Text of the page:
I’d like to show you 5 ways with which you can gain followers on Twitter.
Most businesses in the US still prefer using Twitter to communicate with their clients.
Twitter is a great way for businesses to stay in touch with their clients and partners.
The power of Twitter for business lies in:
- What we say
- The way we say it
- How many people share our opinion
- Managing the sharing
- Damage control
What we say
Some of us find social media a little daunting since we need to think of every word.
If you are Ballers fans, you already know that Ricky shouldn’t have tweeted that.
It’s not always outlandish and out there but it’s hard conveying emotions via a 280-character long tweet.
Also, your personal and your business’s Twitter profiles should be synched.
Nothing worse than reading that a Pizza-chain’s owner saying his competitor’s was better.
The way we say it
“Words are like doves – once you send them away, they never come back” – Russian proverb.
Our tweets should follow a simple guideline that corresponds with our brand as a whole.
Avoid using different types of syntax or spelling variations to avoid confusion.
The use of hashtags should be based on research and consistency.
Don’t create unnecessary confusion among your followers just because a word was “trendy”.
There are easy ways to find out what the best hashtags are for your niche.
Produce better insights in terms of competitor analysis by using tools such as Ritetag:
By right clicking on the picture, you can get wonderful and super-relevant hashtags to use.
This also works for Instagram, Linkedin and Facebook.
You can also click “compare” and go here:
Some of the suggested hashtags are time-sensitive so use them wisely.
These could seriously help to gain followers on Twitter (and not just there).
How many people share our opinion
I always suggest people be the center of attention.
Producing a new service or product that disrupts the market is one way to go.
Get more people with a large following to follow you (especially ones with the most Twitter followers).
Get them to retweet your tweets and add their own “magic”.
This is how you gain followers on Twitter quickly and swiftly.
Just because you have a large following doesn’t mean you actually have the exposure.
You should always check your analytics to understand your audience better and produce insights.
Are your followers real or bots?
Can you create something tangible from this audience or not?
The more you understand your analytics, the better you become in acquiring more and more followers:
In this example, we understand that the to most common interests are “science news” and “tech news”.
We must look for the right hashtags to attract more people based on their interest.
We can also target niche audiences (still relevant but not overcrowded).
Managing the sharing
As marketers, we push the right tweets to the right people.
By engaging with the right people in our crowd, we can produce viral content:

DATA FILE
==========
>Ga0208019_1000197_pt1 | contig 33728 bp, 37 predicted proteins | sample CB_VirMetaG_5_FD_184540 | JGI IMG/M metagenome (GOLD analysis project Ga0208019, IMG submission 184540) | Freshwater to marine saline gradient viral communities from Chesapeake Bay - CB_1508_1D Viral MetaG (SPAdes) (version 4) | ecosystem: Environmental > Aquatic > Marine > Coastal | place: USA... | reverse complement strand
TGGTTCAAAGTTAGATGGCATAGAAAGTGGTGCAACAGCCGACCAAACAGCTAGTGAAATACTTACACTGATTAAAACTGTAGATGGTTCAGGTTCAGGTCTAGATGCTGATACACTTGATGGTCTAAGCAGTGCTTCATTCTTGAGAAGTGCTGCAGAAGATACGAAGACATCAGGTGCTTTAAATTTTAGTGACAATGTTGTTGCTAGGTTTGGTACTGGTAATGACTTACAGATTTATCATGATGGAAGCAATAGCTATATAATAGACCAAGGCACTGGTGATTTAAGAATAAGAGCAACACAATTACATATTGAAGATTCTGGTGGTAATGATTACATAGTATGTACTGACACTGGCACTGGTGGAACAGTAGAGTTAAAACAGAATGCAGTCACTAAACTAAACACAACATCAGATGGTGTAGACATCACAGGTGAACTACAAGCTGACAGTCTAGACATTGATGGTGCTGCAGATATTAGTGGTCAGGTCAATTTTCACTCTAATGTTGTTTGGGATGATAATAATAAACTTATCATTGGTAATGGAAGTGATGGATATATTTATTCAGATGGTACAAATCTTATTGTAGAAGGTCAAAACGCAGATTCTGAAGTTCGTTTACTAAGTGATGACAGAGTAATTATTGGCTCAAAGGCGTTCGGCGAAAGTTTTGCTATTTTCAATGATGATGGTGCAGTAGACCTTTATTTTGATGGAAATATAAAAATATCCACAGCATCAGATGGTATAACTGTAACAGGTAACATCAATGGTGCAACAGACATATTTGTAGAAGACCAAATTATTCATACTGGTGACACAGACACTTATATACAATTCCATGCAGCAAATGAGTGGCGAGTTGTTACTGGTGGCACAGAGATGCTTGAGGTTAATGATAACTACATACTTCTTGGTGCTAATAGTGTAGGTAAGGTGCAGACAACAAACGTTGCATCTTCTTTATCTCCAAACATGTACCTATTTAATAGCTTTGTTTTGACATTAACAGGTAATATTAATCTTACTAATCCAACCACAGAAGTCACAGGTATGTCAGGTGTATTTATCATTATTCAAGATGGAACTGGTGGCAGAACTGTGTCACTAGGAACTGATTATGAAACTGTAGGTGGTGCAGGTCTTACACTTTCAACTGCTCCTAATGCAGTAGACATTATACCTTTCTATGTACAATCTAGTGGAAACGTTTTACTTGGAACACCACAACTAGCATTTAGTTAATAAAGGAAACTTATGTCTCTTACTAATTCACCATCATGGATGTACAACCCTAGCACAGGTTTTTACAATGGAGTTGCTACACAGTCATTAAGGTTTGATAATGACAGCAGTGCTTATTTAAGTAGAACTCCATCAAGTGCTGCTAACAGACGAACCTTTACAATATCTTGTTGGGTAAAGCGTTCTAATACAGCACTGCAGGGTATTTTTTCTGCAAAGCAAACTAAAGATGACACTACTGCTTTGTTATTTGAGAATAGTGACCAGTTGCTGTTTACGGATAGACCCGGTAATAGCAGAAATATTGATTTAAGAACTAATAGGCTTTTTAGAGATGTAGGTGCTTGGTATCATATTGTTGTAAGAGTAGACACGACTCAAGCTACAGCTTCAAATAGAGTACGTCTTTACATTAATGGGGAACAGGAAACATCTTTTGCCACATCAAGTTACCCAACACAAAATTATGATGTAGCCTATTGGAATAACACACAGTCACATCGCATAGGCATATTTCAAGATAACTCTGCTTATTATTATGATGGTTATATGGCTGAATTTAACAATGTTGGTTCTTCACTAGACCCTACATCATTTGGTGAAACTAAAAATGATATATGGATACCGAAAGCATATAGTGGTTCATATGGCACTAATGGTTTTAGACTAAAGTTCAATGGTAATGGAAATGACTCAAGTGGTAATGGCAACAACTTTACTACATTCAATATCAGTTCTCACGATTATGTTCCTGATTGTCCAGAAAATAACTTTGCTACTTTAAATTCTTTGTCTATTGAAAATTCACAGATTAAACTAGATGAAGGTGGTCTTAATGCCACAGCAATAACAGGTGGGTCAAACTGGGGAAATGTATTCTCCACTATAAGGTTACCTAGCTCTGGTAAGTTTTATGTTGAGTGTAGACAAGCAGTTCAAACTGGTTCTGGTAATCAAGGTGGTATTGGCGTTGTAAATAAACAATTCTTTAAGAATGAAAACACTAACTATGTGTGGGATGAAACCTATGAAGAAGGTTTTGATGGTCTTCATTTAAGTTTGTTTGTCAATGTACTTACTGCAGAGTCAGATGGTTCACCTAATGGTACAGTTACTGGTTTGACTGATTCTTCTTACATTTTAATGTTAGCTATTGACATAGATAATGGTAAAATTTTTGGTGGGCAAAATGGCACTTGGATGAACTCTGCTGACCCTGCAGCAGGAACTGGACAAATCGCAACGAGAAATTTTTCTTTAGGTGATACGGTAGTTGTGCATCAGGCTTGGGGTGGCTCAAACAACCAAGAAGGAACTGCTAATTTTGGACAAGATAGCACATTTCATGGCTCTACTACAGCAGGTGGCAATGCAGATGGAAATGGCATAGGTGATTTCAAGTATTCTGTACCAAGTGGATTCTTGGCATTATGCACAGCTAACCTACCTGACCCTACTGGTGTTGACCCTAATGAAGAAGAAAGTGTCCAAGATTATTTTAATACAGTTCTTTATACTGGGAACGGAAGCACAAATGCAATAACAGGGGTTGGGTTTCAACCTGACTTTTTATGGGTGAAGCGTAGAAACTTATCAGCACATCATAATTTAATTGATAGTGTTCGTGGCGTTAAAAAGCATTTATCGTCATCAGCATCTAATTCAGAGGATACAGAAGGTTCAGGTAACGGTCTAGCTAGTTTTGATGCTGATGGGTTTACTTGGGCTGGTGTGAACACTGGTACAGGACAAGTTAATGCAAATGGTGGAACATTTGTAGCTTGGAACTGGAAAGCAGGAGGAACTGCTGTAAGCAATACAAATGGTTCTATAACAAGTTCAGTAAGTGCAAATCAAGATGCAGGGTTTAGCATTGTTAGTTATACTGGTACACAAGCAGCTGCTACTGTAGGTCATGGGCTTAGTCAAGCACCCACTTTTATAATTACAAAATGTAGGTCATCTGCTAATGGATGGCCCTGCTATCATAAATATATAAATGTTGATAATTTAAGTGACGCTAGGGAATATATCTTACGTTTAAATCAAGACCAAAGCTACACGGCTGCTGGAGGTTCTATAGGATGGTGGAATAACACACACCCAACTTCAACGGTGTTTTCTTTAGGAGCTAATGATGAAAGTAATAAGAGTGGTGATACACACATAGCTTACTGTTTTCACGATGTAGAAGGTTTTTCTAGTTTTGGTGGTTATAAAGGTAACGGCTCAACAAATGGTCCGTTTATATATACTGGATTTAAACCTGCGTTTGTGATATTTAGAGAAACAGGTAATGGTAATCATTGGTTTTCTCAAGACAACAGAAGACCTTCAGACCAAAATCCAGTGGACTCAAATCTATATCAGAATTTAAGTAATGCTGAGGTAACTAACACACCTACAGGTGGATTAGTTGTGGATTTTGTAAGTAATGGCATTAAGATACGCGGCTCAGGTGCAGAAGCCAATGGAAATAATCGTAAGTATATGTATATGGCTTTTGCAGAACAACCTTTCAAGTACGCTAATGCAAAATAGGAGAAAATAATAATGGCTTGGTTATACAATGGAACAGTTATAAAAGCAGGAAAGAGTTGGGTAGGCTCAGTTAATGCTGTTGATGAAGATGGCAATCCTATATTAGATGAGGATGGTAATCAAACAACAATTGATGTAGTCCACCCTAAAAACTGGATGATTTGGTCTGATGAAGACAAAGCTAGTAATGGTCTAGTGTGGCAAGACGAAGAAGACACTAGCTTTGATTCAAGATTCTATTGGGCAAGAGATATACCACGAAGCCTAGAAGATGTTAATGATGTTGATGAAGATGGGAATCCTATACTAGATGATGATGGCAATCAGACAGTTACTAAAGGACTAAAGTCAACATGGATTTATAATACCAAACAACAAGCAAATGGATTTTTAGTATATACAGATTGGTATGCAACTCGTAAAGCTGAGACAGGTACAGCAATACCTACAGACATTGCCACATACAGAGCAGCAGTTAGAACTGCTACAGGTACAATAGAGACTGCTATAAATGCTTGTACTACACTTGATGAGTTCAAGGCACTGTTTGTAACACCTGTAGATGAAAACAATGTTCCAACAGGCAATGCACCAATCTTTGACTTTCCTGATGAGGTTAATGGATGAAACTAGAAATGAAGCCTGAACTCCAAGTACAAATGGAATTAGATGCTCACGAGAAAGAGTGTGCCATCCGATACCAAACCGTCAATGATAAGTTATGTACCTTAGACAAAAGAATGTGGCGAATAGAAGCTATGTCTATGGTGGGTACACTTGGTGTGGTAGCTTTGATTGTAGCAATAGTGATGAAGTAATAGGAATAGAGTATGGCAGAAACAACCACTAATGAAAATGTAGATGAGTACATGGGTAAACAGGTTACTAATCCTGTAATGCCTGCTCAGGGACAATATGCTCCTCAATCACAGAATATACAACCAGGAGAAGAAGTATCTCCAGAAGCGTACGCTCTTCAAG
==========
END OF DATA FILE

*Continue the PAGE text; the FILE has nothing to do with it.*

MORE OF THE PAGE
The first one on the list had the most followers but only 9 engagements.
Don’t get sidetracked and decide “hey, he’s the guy to talk to”.
#2 is fascinating: he has fewer followers, but his engagements with our content are the highest.
He’s definitely relevant for our business in comparison with the other two.
It doesn’t mean we should put the others on the backburner necessarily.
We should definitely leverage this and produce better relationships with them.
This could help us to gain followers on Twitter, obviously.
Scheduling your tweets is also a great way to manage the sharing.
It’s quite easy, just look at the time of day and the number of engagements in it.
“It’s not what you know, it’s what you can prove” – Denzel Washington, Training Day
A wrong tweet may become a public relations nightmare.
It could be a frustrated client who didn’t receive a prompt reply.
It might go like this:
- The client tweeted and hashtagged your profile as the object.
- The client tweeted to you directly and told everyone in the process.
Let’s assume #1 has occurred for a moment:
You sell pizzas and a client received his pizza later than was promised.
The client decided to tweet about it.
Unfortunately, the client decided to tweet by tagging you.
Even if that person has no huge following, he might receive one if you don’t keep it under wraps.
The longer it takes you to answer that person and apologize, the harder it becomes to clean it up.
Let’s now assume that number #2 has occurred, which is easier to deal with.
The person tweeted you directly as the object of his/her frustration.
Let’s assume the same story; once you’ve been tagged in a direct tweet, it would probably take you a much shorter time to answer the client, duly apologize and keep the damage from going any further.
Don’t start a tweet war with clients or just don’t be insensitive on social media:
Absa really took failed here and these tweets become social media PR nightmares if they aren’t handled at the right time.
A friendly banter, on the other hand, may save your business if done correctly and by the right person on your team:
(this is exactly how you handle “bad customer service” with a smile)
Remember that damage control done right could seriously help with your overall image and gain followers on Twitter, for better or for worse.